When the junior was previously inserted along the line, the idea was to give West Virginia's starters a rest, take a few reps and retire to the sidelines again. The setup worked well, Cooper having a knack for the slot despite spending the majority of his collegiate career playing linebacker. But now, with increased depth in the middle of the odd stack, Cooper has permanently slid into Johnny Dingle's vacated end position – creating new challenges for both himself and opposing offenses.
"It is tough in every aspect," said Cooper, who led Weir High to consecutive state semifinals in his final prep years. "As a linebacker, you already know what the line is supposed to do anyway. But learning the technical parts of it, the blocking and how to rush and things, it's different. You learn something new every day. The hardest is staying low, keeping a low pad level and driving, working with your hands."
A trio of talents not extensively used by linebackers, which aren't forced to shed blocks as often as linemen. Thus, the value of hand placement and other finite details had not assumed the same levels of importance they do now. Cooper is developing those abilities under position coach Bill Kirelawich, who is in a rebuilding mode of sorts after having lost Dingle and All-Big East pick Keilen Dykes. Dykes was able to clog the middle, allowing Dingle to concentrate solely on the rush end slot. WVU will need to find another quality nose tackle – likely sophomore Chris Neild – to better Cooper's playmaking chances and give him better early opportunities while he adjusts.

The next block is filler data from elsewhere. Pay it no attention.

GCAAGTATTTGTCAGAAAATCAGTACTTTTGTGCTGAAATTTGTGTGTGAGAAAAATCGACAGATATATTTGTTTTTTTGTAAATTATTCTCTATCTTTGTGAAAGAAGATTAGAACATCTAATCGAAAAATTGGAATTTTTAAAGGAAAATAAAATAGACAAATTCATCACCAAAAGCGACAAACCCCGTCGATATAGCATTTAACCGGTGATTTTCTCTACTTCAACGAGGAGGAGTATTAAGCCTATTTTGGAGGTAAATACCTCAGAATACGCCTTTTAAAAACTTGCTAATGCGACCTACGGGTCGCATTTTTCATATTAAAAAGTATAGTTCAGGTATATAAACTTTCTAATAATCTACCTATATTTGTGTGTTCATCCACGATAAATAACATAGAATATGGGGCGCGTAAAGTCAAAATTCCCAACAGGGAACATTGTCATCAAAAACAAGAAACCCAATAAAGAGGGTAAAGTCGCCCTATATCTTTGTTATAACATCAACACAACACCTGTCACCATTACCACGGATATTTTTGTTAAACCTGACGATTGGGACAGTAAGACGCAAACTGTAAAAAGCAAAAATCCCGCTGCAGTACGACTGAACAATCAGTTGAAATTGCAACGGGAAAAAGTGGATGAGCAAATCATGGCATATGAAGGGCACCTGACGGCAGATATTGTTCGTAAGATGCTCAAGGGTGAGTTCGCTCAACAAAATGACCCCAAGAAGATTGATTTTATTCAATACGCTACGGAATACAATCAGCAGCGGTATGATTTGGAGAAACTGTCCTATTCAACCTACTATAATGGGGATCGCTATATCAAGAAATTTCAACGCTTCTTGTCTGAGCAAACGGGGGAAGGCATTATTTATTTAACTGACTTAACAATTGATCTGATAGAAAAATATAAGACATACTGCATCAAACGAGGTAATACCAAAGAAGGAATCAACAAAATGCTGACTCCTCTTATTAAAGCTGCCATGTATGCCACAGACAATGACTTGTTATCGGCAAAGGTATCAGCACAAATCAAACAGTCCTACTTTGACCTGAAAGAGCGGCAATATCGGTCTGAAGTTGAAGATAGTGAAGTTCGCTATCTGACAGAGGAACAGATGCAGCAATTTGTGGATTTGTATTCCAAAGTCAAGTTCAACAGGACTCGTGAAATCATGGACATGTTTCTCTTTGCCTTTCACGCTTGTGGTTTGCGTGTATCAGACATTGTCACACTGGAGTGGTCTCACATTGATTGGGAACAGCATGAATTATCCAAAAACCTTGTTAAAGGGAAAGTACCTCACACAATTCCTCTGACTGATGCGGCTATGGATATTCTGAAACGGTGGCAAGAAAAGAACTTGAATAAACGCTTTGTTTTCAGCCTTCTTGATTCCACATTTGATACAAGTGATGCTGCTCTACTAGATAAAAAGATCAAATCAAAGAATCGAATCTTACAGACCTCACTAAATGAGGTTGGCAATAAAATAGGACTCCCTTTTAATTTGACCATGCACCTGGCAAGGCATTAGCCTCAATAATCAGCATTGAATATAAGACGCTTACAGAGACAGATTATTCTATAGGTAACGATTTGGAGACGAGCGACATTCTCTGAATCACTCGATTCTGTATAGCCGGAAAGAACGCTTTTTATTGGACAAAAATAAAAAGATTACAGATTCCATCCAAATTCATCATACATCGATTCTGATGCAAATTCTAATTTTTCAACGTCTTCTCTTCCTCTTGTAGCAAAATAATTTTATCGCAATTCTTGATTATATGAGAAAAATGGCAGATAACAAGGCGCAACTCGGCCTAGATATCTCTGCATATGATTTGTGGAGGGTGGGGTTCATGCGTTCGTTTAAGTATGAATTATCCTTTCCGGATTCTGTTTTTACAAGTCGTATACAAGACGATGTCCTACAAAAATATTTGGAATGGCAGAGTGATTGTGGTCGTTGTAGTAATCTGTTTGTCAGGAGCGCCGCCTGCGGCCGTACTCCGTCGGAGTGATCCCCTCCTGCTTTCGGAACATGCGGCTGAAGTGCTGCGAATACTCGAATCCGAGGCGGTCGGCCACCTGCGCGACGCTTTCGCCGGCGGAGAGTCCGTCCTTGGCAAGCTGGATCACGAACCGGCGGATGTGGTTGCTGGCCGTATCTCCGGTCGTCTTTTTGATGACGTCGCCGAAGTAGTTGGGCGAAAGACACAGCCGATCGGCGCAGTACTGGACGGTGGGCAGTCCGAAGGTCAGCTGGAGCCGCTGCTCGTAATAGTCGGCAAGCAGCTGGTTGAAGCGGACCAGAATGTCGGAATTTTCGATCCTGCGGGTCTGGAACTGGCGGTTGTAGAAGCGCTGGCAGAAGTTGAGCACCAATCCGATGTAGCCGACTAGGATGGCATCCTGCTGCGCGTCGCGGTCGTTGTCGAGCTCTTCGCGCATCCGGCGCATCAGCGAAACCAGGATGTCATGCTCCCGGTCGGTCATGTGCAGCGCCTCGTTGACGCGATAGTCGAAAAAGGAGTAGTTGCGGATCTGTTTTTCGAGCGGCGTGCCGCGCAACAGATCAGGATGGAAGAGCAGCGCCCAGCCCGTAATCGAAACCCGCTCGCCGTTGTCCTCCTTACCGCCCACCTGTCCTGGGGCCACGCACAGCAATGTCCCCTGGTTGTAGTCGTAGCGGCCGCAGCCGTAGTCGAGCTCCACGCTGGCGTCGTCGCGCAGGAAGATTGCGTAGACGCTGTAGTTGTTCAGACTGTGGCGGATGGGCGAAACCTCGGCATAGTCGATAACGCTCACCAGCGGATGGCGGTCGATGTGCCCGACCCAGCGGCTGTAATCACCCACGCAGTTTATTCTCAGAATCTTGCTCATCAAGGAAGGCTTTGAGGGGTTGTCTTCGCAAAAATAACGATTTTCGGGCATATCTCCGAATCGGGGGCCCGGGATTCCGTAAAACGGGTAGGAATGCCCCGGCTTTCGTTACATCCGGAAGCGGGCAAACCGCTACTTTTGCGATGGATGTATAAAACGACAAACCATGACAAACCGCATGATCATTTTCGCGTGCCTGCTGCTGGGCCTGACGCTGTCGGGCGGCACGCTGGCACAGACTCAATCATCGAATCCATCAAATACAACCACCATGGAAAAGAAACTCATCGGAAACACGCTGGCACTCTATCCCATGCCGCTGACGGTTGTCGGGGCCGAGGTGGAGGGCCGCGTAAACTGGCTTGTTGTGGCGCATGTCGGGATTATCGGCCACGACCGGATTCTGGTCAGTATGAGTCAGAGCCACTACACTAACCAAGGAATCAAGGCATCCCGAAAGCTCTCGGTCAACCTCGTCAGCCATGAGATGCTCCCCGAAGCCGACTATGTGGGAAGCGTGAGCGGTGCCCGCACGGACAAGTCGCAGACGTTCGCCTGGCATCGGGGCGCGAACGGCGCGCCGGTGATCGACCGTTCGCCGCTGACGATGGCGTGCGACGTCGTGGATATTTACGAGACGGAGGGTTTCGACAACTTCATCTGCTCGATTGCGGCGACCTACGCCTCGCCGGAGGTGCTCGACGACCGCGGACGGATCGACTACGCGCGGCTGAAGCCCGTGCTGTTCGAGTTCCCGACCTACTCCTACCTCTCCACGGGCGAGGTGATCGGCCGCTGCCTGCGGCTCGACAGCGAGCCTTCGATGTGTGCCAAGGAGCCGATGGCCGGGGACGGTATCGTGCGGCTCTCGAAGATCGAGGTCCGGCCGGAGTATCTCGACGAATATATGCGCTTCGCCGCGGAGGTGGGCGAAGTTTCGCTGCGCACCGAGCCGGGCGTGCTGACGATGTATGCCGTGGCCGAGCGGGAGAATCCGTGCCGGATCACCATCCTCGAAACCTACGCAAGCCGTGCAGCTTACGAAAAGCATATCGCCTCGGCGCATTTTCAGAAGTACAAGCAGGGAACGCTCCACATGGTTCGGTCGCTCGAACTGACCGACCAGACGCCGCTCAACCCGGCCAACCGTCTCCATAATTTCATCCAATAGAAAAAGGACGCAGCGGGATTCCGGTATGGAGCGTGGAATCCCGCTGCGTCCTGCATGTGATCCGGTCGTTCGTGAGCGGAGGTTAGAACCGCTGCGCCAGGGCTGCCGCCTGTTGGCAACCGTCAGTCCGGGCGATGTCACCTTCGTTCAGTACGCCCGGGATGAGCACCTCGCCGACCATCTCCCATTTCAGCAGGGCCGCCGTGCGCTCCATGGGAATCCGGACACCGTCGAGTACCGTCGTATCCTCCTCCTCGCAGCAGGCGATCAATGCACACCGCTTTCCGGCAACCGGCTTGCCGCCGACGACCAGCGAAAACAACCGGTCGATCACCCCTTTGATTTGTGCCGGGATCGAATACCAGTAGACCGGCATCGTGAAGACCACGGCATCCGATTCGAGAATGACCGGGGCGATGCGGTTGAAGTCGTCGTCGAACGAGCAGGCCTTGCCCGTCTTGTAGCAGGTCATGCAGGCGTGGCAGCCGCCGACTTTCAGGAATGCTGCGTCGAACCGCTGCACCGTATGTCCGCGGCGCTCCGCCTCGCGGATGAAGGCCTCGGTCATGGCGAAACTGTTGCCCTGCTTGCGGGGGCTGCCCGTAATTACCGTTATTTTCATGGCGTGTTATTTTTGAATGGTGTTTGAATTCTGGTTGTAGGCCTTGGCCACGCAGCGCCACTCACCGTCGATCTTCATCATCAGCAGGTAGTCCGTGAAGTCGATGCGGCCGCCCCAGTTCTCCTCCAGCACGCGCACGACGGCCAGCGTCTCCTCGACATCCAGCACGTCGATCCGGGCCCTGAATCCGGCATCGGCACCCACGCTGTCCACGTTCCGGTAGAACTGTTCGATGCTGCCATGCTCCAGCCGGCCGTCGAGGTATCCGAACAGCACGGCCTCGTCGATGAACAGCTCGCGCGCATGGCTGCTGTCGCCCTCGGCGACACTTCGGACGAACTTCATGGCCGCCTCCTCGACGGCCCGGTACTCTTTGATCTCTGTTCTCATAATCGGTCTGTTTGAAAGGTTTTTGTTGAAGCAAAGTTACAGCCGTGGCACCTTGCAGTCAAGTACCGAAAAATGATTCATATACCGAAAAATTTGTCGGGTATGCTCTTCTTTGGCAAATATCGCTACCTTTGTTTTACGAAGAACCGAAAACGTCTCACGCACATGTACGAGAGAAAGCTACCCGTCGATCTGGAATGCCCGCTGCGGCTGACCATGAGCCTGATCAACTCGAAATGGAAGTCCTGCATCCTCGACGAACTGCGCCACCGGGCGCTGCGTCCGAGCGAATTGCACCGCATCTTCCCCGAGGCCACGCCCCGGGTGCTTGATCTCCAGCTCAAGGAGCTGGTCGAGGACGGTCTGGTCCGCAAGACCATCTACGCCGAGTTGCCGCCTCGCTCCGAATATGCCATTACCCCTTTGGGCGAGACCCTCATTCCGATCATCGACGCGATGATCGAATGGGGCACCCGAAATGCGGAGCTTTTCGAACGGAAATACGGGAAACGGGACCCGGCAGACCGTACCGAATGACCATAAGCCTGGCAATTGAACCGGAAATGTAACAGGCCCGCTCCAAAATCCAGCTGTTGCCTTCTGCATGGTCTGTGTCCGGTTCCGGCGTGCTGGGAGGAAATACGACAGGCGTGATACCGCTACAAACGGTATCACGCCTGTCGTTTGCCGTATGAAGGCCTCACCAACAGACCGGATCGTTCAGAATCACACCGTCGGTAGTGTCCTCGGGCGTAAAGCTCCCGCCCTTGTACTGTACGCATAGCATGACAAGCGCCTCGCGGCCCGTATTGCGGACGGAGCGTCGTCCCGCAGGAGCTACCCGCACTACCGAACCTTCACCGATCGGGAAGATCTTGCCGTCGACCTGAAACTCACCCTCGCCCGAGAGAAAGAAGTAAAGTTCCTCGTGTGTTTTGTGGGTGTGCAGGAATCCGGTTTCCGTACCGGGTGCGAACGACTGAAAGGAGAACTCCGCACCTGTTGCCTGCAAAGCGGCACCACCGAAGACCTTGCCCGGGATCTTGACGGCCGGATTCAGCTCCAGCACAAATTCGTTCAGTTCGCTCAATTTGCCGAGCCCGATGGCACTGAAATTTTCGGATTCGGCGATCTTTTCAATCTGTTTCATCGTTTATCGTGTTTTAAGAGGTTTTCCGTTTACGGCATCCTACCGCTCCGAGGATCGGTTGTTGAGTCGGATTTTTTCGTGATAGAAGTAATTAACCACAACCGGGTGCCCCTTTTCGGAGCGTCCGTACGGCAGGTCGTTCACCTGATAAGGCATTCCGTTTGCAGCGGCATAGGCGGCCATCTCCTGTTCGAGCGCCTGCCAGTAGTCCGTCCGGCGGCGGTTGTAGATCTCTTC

It has helped that Cooper is facing Ryan Stanchek, the Mountaineers' best lineman. The left tackle is a three-year starter with a nasty streak while on the field. The physicality, combined with Stanchek's superior technique, will push Cooper throughout spring and give him a feel for very high-level line play to come against foes like Rutgers, Auburn, Pitt and Louisville.
"He has to learn to be a lineman now," Kirelawich said. "That will be a little harder on him. He has to learn techniques and how to rush and use his hands and all that. It's not just freelancing. It will be tougher for him. Everything will."
Another issue is that, at 6-3, 225 pounds, Cooper is still lighter than most defensive linemen, making him more susceptible to straight up blocking, or power-on-power challenges. Add in junior college transfer Larry Ford, at 6-5 and 240 pounds, and the pressure will not simply be applied by Cooper, but also be on him to improve throughout spring and summer drills and conditioning. For now, it would seem that Cooper fits better in pure passing downs, while Ford's better bulk can face the run game.
"I've done this before, played defensive end as a high school sophomore," he said. "But the level of play there and here, it's nothing alike. There are so many detail on this level. Right now, everybody is getting it from Kirelawich. And Stanchek, he makes it tough on you every play. He makes you work and put everything you have into it. It takes a bit to adjust. I can work all summer, too, so it's not just spring practice. I have a long way to go, but I also have the time to improve."